I think you are right that all the noise and stimulus can seem natural, like the air you breathe if that is what you have been acclimated to. I happen to be reading Bill Plotkin’s work on soul centric living including personal development. Young people need to engage with nature to develop their capacities as empathetic and creative beings. Those skills are not something that you gain from video games. I agree with you that it is an epidemic and a serious one. I worry about young children today.

      All the best,

  3. says

    I think that it is SO important to give yourself permission to modify your surroundings – whenever possible – to avoid overstimulation, if you know that the effects are going to be tough to manage.

    I’m visiting a state that I used to live in, and the other night I met a group of friends at a VERY noisy restaurant. Had to yell to “talk” and could barely hear myself think. Was so wired by end of evening (4 hours there) that I barely managed 3 hours of sleep that night – WITH a sleep aid.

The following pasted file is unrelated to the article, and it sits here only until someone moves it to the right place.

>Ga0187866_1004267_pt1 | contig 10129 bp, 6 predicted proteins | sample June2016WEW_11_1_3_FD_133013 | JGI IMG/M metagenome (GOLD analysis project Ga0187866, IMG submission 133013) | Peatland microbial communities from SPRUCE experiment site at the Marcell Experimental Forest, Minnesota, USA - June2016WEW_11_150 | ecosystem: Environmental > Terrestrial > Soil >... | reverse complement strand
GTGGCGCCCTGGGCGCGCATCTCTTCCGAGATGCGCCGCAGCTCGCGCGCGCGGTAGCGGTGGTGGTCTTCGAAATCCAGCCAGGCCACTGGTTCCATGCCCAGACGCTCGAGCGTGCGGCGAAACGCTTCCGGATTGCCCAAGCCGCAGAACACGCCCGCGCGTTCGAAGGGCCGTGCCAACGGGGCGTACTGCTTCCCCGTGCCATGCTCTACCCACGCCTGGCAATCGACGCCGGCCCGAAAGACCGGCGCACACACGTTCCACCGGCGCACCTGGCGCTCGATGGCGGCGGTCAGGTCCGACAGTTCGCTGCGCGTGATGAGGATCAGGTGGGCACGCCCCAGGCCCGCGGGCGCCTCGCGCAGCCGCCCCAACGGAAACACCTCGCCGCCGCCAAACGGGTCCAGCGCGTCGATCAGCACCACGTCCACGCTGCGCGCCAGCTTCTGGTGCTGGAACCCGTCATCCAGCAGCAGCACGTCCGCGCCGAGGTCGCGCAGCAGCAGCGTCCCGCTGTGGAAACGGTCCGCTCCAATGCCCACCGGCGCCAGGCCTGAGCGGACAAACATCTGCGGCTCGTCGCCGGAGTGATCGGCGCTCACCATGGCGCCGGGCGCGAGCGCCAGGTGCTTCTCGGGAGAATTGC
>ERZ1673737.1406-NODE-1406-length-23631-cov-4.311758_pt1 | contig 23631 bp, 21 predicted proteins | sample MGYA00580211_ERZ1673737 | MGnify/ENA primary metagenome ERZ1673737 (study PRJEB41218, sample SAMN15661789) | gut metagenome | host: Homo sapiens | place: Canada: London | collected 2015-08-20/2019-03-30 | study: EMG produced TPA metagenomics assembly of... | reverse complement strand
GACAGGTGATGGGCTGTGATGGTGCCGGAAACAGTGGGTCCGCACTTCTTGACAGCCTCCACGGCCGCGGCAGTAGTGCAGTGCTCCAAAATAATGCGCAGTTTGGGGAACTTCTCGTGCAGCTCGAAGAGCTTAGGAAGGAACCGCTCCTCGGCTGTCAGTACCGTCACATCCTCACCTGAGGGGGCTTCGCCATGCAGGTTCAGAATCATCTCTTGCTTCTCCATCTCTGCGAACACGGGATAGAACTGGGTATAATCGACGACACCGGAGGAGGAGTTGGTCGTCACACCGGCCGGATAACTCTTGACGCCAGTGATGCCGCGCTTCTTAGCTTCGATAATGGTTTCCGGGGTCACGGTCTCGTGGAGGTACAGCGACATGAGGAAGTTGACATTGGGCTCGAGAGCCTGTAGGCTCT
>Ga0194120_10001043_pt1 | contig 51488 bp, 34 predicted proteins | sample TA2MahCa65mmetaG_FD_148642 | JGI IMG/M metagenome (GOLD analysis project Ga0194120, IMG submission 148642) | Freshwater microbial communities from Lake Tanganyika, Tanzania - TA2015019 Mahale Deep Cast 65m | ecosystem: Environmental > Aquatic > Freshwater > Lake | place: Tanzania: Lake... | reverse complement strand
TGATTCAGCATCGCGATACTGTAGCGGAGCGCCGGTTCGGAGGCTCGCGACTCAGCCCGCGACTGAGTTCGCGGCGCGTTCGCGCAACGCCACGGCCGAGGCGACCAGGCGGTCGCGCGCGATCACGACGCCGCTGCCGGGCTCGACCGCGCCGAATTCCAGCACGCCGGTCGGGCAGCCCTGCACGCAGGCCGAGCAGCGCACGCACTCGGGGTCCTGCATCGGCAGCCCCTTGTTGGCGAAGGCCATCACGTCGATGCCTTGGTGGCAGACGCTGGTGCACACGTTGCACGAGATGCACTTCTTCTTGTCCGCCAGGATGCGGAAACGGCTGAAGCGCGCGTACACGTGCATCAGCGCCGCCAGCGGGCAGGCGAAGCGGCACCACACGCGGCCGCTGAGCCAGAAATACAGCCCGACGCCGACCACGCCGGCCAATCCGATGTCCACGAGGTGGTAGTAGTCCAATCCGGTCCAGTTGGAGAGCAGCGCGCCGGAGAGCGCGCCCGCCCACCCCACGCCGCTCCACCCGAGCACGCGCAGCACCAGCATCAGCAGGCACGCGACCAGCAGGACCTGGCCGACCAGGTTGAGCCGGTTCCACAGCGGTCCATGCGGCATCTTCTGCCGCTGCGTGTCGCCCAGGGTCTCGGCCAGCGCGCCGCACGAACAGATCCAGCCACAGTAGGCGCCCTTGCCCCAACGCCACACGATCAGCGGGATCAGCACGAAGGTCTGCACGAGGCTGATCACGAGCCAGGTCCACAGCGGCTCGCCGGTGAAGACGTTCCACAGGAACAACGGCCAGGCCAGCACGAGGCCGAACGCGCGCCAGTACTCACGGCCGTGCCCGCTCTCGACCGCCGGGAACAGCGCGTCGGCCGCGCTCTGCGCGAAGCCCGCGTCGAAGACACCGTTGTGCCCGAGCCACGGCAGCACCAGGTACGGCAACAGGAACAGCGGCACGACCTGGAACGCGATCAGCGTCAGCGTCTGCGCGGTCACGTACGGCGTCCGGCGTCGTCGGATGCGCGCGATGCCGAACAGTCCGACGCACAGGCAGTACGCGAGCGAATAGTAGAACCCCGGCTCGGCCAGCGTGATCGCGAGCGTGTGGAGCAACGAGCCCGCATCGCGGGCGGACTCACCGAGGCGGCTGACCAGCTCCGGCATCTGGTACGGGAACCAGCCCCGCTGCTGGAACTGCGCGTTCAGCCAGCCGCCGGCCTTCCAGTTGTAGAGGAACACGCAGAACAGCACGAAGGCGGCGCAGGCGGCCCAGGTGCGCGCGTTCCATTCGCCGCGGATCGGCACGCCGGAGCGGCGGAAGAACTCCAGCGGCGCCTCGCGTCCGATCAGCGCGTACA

Tonight, I’m visiting another group of friends and one suggested meeting at a restaurant that is known for it’s GREAT food, but also to be very loud, and I asked if we could go someplace quieter so that we could really catch up with each other. Fortunately, someone in the group suggested getting carry-out and meeting at her house! I am SO glad that I spoke up, and I didn’t even have to be “pushy” about it!

    • says

      Hi Elly,

      Thanks for stopping by! I love how you handled the situation. Often we are expected to just fit in and so can be uncomfortable socially from the start. You have put your creativity to good use. Congratulations.

      All the best,